Do you have the software that goes with it? That would be interesting to me even in the absence of physical hardware.

Looking at the pictures online there's not a lot of hardware physically -- the flash chip(s), a 74HCT174, a GAL that presumably handles address decoding, and a switch.

P5ychoFox

I do have a couple of Cirtech disks and will have a go at making a duplicate.

GUNHED

Eventually it shouldn't be hard to clone the device. But a hardware person needs to be found to do that.
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jamesots

Quote from: JohnElliott on 16:09, 04 May 22@jamesots had something prototyped a few years ago that could boot a PCW from an SD card:


I moved house three years ago and unfortunately my PCW went into storage and hasn't come back out yet, thanks to having other interesting projects such as completely renovating the house. But it will get un-stored at some point and I'll get back onto that project again.

GeoffB17

Update:

P5ycoFox has sent me a disk with the CirTech files on.  Copy passed to JE.

My VERY initial look notes that:

Flash floppy drive is clearly stated as being READ-ONLY.   It is possible to copy NEW files to the drive (using the special FCOPY utility) but you cannot otherwise change/update/delete files on the drive.  So it is FAR from a normal disk drive (things may have changed from 1994 to now though??).  All normal system operations are affected otherwise, so any edit/save/etc operation will need to use the normal floppy drive(s) or M:.

There seem to be ?? regarding the use of SUBMIT.COM, as this usually involves a temporary file.  May need a special version of SUBMIT?

When you run the INSTALL process, you copy the files you need to the flash device, and this can include the files for both CP/M and Loco.   You can specify which one is the default to boot at that time.   If you hold down the SPACE bar at bootup, you can swap to the other system.   If you need to change any of the files on the flash drive, then you need to re-run the complete install process, which wipes everything and starts again.

There is an AUTOBOOT switch on the hardware.   On/Off.   If this is Off then the system boots from the floppy as normal.  I understand that it needs to be Off if you are making any changes to the files on the drive.  So some aspect of the auto-boot process may be on the hardware.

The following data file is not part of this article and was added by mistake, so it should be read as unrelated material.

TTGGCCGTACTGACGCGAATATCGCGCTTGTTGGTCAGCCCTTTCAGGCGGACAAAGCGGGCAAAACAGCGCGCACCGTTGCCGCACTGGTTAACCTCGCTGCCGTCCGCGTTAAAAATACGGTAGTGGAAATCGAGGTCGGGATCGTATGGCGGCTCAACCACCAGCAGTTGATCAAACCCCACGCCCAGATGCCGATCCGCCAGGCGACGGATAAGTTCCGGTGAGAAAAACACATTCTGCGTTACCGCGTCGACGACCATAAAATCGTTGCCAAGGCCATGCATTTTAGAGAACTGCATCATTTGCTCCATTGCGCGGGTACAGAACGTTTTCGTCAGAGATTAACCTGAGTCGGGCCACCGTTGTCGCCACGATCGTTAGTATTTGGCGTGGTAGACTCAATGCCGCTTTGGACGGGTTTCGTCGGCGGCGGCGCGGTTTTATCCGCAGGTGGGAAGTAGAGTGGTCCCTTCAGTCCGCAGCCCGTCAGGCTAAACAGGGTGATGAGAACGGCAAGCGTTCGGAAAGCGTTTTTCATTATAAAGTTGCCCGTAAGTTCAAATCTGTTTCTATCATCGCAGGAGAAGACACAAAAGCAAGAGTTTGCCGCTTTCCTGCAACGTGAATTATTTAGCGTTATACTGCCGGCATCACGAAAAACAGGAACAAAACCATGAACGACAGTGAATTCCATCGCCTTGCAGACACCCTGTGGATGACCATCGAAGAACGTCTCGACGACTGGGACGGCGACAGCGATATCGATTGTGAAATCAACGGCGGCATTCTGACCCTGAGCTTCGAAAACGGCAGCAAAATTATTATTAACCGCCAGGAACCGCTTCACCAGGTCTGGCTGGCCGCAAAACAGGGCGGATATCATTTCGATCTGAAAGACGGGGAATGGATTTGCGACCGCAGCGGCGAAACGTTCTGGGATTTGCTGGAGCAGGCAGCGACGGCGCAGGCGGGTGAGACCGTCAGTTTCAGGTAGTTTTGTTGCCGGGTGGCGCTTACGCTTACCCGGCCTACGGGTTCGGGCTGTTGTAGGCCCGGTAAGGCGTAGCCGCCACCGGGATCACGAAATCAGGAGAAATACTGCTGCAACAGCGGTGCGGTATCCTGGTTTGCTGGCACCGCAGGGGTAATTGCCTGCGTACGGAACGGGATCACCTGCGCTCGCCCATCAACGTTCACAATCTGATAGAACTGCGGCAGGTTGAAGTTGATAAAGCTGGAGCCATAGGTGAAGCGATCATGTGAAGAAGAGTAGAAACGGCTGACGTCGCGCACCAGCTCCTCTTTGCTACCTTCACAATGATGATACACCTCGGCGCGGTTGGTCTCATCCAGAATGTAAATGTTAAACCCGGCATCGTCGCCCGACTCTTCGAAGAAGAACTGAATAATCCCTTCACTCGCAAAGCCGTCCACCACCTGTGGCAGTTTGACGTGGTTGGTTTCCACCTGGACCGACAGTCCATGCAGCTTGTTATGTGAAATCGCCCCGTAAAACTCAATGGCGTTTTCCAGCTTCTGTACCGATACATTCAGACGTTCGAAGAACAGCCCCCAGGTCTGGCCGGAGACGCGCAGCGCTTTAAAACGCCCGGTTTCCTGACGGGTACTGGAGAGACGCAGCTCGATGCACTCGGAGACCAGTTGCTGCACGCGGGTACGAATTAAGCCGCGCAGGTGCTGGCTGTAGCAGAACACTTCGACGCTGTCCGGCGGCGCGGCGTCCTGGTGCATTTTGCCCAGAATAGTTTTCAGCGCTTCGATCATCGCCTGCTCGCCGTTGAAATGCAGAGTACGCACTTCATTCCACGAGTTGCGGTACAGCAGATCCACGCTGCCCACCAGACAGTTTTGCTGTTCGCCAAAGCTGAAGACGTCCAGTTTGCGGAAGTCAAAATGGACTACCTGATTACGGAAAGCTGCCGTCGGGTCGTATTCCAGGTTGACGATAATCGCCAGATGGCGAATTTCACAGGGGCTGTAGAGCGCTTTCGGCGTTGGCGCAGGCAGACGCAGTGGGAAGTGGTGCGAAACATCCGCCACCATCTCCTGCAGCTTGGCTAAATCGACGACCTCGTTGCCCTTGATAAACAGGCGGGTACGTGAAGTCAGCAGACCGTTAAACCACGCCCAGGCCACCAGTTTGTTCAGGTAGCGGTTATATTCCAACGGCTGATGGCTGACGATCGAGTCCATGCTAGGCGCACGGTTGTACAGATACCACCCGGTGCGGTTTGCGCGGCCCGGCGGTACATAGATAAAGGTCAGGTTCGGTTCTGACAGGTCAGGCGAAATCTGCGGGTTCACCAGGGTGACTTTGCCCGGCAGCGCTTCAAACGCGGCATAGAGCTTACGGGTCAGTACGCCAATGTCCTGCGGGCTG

There is an .FID file on the disk I just got, not sure what that does as this can load only after the .EMS file has loaded, so by then the boot process is well advanced already.

There must be some interesting code in the supplied utilities (INSTALL, FCOPY, etc) to allow CP/M to access the Flash drive.  Also a FD.SYS file copied onto the Flash drive.  Maybe somethinf here could allow similar access to more modern flash drives?

More later?

Geoff

JohnElliott

Looking at FDRIVER.FID, here's how I think it works:
* Reading from port xxD8h pages in bank xx of the flash memory in address ranges 00h-7Fh, 100h-17Fh, 200h-27Fh etc. With each bank being 32k this mechanism would allow a flash drive of up to 8Mb.
* The code to read the flash memory therefore has to live in an xx80h-xxFFh range of memory, and as it happens that's exactly how FDRIVER.FID does arrange things.
* Reading from port 0D9h pages the flash memory back out.

I'd guess that when the PCW is started, bank 00 of the flash memory is paged in and acts as the boot ROM. I'd also guess that that's what is to be found in FD.SYS (which I haven't disassembled yet).

GeoffB17

Thanks John, very interesting.

The INSTALL.COM prog seems not to do very much.   Most of the code is text (instructions/messages).  It does make explicit reference to the file FD.SYS, so I think that it puts this file onto the Flash memory, maybe at the place you suggest.  Apart from that, it asks which is the main boot file, and the alternate, but these can be whatever (not just the CP/M and the Loco system files I think) so INSTALL may not copy them at this time.  Maybe THAT needs doing using the FCOPY.COM once the install is done.  So you might copy the CP/M files you need from the usual CP/M startup disk, then the Loco files needed from the Loco startup disk.  The files will be mixed up, but I suppose that this doesn't matter as the drive is R/O so you cannot be doing most 'normal' activities with it.  INSTALL starts by wiping the Flash Drive, I assume that it does some sort of format as well?

Geoff

JohnElliott

#17
I've now looked at FD.SYS a bit. It seems to be laid out like this:
0000: Short jump to boot code at 001Fh